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  1. #1
    Junior Member
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    Older Specialized Globe -- seat post problem

    The good news is that I just bought a hardly used '90s era Specialized Globe 3-speed. The bike was local to me and I doubt it has been ridden more than 10 times. It has the usual rotten tires and the hub needs adjustment, but boy does it move. I was cruising around the neighborhood last night at 17-18mph without much effort.

    The bad news is that I did not notice the very high "minimum insertion" line on the seatube before I bought it. I have long legs and this is only a medium frame. I need the seat at least 2 inches above the minimum line. The tube is 26 x 400 and is unusual in that the minimum insertion line is only 10 cm below the top of the post. Most posts I've seen are the opposite (10 cm into the bike at min).

    So, I'm wondering is this just a funky old seatpost that I can replace with a modern part with the usual lower minimum line or does this particular post have something to do with the Globe's unusual frame. I attached a pic. As shown the seat tube juts up about 15 cm above the top tube, kind of sticks up there all by itself. I put yellow tape at the minimum line on the seat post and on the frame where the bottom of the seat tube sits at my desired ride height. So, does the long seat tube insertion help to strengthen the seat tube? If that is the case, I assume I'm done and will have to re-sell the bike. The frame is steel and beautifully assembled. As you can see the post is just below the top tube but not by more than an inch at the ride height I need. If it is not a frame issue, I will definitely buy a new post that purports to be strong enough for that ride height I need. I'm really hoping I can make this bike work for me as a daily commuter.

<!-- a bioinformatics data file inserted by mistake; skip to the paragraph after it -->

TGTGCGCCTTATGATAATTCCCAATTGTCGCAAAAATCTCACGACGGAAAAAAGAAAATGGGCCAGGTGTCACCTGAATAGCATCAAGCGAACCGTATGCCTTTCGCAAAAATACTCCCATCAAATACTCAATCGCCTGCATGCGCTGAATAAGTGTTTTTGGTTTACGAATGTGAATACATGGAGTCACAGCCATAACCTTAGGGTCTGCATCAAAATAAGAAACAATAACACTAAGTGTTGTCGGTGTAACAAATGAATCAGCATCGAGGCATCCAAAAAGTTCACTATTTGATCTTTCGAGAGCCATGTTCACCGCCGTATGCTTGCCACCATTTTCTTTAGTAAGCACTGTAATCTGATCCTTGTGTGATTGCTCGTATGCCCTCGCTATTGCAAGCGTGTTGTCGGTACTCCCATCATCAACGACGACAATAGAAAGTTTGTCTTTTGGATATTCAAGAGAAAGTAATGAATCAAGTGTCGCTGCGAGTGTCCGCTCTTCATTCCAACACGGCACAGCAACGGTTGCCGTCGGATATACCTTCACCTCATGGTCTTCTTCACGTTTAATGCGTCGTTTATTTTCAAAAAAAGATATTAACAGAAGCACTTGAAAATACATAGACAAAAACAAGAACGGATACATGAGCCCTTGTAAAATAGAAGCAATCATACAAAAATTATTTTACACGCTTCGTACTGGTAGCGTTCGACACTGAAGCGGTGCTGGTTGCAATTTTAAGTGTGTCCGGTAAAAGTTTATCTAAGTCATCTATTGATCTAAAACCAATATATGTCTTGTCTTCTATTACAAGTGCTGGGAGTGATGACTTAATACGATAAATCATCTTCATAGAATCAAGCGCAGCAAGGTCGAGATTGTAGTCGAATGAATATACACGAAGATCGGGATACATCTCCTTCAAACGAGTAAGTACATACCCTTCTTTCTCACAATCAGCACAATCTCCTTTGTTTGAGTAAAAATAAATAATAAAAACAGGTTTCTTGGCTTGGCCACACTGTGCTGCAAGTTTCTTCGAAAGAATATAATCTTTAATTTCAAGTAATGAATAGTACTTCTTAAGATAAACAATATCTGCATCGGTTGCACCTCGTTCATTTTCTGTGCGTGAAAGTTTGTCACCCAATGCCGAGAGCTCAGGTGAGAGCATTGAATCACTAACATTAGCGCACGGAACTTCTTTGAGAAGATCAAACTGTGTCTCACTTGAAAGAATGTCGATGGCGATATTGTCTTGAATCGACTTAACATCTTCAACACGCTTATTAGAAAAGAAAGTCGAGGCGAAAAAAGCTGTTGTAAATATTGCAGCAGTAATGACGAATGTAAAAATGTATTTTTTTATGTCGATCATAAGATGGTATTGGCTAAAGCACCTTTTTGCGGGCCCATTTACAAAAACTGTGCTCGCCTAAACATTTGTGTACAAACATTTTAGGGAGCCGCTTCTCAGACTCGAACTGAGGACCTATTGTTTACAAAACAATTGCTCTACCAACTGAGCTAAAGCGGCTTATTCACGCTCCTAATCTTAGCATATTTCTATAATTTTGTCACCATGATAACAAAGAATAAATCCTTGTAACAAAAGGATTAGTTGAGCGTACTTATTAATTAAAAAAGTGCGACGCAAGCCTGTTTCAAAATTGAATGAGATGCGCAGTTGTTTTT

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  2. #2
    Senior Member
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    "It is not a frame issue..."

    I'm afraid it is. If you need to raise the seat that high above the frame, then that suggests to me that you need a larger frame. If that's a medium frame, then I'd say you should be looking at a large, easily.

    How tall are you? What's your inseam length?

  3. #3
    Older than dirt CCrew's Avatar
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    If that seat is where you need it to be to ride, the frame's too small.

  4. #4
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    Yeah, the frame is too small. My inseam is 32-33 inches and I like to have 32" from the bottom bracket to the top of the seat. If I was shopping for a new bike at a shop I would get a L or maybe even an XL frame. When you buy used and local, your choices are limited. This was the first decent cheap bike I've seen locally in 2-3 months. If I wanted a Walmart mountain bike for less than $100, I would have had a dozen to pick from.

    However, I think I have workable solution. The stock seat is basically a flat road seat. I put on a sprung cruiser saddle and gained another inch from that. I then lowered the seat post an inch and a half so I'm only 1.5 inches over the "min" insert line. At 175 pounds, I'm willing to live with that, about 2/3rds of the seat post is in the bike. With that I've got 31" crank to seat, not my sweet spot but pretty close.

    I put some new brake pads and Specialed Fat Boys (26 x 1.25) on this morning and did 4 miles averaging 16mph without too much effort. Gears are a bit gummed-up, slipped in second on the way back so I'll have to work on that but I'm pretty satisfied with my sub-$200 investment (including brake pads and tires) so far.

  5. #5
    Schwinnasaur Schwinnsta's Avatar
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    I am not sure I understand your problem. It does appear that your post is very high. I think most posts have at least 2.5-inch insertion maybe more, I am guessing. Posts come in different lengths so if you are saying your tube is 400 mm perhaps you can find a post 2 inches longer than your current one.



    I ride a Schwinn Wasp, which is 26 inch cruiser from the middle 1950's. They only came in one size at that time. I was able to find a much longer post than the stock one. I very much enjoy riding this bike. Check out the post.
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